As Reddit VP of People Katelin Holloway put it, “It’s not enough to simply offer parental leave; every child and family is different and has independent needs.” By helping expectant parents find resources that meet their specific needs, you’re making an investment in your workforce that pays enormous dividends in retention, productivity, and morale.

Caregiving support

A Gallup survey revealed more than 1 in 6 full-time or part-time American workers has difficulty balancing caring for elderly parents with their work commitments. This results in decreased productivity and frequent leaves of absence. Companies can help their employees cope and stay engaged with their work by providing concierge services that offer amenities such as taking elderly parents to doctor’s appointments and eldercare coaching when choosing between assisted living options.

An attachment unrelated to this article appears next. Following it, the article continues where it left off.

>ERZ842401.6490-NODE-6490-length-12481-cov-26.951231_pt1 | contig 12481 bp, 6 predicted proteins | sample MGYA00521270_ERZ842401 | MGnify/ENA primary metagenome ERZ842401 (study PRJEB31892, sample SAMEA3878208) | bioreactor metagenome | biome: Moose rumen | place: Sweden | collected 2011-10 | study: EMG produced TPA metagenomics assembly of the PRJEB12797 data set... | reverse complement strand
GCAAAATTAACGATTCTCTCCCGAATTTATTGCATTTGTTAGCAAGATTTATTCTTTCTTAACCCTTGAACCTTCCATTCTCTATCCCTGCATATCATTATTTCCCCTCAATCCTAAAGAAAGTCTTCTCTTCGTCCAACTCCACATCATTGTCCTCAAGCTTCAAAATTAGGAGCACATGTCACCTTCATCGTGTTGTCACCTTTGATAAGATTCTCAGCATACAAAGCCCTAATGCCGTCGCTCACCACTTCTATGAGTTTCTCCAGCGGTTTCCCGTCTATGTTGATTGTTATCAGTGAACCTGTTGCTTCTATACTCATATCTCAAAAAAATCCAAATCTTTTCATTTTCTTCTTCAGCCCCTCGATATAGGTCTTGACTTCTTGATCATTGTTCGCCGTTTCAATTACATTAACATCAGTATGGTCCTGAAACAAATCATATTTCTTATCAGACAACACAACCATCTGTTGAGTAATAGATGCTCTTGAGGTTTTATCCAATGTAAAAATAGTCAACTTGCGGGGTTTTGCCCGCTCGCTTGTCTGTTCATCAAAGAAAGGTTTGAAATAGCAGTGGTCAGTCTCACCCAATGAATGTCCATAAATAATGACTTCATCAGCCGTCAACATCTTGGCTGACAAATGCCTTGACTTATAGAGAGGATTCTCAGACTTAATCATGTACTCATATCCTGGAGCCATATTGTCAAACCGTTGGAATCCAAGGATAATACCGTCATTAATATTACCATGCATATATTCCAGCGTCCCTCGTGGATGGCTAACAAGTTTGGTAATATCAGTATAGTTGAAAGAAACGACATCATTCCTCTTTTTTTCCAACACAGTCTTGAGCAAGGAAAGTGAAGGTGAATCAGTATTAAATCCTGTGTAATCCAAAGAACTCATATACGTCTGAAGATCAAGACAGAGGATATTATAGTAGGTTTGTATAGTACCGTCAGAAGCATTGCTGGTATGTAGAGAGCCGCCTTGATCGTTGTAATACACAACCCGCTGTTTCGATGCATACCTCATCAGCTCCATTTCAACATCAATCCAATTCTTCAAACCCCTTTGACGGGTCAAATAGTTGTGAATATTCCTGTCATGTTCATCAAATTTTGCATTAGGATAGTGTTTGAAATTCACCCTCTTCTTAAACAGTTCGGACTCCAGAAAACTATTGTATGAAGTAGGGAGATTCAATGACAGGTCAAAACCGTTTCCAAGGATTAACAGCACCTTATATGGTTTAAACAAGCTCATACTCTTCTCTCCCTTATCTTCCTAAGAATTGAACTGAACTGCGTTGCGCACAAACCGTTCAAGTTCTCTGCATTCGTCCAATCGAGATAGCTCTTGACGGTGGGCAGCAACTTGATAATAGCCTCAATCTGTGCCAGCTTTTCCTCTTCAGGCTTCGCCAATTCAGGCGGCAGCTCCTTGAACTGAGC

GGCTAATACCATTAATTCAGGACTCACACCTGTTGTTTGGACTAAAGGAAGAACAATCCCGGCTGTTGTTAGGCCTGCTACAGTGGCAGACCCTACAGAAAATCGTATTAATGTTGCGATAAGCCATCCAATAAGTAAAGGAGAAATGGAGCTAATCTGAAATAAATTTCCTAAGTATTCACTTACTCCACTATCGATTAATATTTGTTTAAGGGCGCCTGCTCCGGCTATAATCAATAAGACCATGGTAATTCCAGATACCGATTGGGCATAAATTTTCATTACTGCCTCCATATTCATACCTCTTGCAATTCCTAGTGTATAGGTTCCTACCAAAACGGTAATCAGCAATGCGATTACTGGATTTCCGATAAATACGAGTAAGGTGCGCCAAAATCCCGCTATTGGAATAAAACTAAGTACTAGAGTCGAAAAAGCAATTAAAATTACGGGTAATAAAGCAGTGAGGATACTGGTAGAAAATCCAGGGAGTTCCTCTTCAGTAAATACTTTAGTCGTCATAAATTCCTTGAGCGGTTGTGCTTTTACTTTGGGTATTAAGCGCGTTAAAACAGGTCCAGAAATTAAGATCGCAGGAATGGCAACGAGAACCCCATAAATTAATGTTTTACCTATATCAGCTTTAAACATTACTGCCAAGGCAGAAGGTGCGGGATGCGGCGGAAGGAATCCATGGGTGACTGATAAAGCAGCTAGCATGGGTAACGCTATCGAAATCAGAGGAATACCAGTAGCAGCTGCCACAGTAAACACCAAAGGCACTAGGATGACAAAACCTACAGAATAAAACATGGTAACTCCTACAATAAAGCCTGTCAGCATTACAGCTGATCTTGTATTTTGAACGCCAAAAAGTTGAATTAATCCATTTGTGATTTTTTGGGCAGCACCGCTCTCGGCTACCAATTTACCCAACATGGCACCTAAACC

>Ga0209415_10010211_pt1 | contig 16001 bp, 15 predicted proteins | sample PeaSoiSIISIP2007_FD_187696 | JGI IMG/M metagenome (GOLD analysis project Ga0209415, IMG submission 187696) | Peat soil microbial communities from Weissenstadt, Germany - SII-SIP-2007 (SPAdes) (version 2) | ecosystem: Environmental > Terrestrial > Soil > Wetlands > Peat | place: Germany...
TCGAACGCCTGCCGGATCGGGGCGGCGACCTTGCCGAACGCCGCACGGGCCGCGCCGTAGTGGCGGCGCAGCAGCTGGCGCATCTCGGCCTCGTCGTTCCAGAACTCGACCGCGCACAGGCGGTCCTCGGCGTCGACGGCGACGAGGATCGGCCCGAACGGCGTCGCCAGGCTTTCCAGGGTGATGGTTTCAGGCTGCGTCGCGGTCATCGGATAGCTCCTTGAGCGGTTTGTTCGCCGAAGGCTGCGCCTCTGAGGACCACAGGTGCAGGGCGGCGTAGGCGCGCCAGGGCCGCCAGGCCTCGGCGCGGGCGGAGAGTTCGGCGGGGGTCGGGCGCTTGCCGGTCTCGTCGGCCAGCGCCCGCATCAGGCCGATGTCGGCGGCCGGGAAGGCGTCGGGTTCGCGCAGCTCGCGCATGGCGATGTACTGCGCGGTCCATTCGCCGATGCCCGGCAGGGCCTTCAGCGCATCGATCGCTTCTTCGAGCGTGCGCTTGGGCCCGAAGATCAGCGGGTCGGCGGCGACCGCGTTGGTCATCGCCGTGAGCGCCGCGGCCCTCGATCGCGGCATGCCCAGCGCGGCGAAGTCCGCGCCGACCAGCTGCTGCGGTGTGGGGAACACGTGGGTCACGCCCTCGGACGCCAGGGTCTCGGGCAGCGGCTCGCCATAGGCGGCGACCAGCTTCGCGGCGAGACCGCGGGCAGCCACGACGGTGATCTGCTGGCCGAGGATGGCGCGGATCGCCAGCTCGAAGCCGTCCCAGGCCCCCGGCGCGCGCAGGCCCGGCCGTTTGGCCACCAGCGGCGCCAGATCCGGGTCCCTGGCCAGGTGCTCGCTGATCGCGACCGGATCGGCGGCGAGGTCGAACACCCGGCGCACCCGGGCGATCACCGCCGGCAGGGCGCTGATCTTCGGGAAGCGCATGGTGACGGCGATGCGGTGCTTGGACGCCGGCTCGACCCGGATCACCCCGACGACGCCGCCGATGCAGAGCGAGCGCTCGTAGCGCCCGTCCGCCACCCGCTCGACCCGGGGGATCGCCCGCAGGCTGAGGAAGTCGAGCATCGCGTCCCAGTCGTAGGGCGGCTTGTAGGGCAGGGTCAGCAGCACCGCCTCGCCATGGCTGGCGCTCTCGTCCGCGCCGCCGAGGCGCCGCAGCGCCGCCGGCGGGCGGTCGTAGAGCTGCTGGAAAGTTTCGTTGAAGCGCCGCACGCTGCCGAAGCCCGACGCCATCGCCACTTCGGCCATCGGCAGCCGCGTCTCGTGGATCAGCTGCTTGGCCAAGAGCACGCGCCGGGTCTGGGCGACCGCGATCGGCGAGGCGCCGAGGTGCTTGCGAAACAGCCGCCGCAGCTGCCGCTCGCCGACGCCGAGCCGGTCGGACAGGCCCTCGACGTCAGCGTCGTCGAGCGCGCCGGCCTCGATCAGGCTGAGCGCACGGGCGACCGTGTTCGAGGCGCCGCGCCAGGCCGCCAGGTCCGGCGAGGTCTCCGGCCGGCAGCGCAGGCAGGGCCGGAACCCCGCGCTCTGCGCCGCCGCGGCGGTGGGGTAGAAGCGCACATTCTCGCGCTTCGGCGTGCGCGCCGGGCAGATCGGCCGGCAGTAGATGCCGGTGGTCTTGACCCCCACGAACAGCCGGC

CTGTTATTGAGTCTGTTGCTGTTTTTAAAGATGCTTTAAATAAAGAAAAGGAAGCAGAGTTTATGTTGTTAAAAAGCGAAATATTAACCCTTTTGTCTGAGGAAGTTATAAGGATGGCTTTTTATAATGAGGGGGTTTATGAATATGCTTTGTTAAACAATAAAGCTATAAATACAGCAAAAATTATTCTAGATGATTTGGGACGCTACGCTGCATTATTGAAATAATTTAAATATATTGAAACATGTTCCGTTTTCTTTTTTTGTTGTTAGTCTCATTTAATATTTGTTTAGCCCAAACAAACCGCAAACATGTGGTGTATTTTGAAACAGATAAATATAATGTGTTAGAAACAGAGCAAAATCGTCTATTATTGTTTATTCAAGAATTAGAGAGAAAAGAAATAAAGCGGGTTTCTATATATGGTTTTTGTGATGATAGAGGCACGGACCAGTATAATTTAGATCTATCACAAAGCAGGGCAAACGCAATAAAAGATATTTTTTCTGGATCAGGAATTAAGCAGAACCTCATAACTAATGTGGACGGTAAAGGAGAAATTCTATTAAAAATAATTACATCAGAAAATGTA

To help reduce stress (and retain highly specialized employees), take a cue from companies like Microsoft and Facebook, which provide caregiver paid-leave programs to help employees care for ailing family members or sick relatives.

Dry cleaning at work

Sometimes it’s the little things that save time during the workday that can push the needle in your favor as a potential employer. It may sound trivial, but company-provided dry cleaning is a perk that’s proving to be a big draw in workplaces from Wall Street to Silicon Valley. Service providers pick up employees’ laundry or dry cleaning items from work and return them to a designated employer closet in their office building—one less errand, and no more lost tickets. “People have lives to live, so I try to make it easy for them to deal with any of those personal errands that could take up time for them,” said Experian CEO Craig Boundy, speaking about his company’s employee benefits programs in an interview with the The Orange County Register.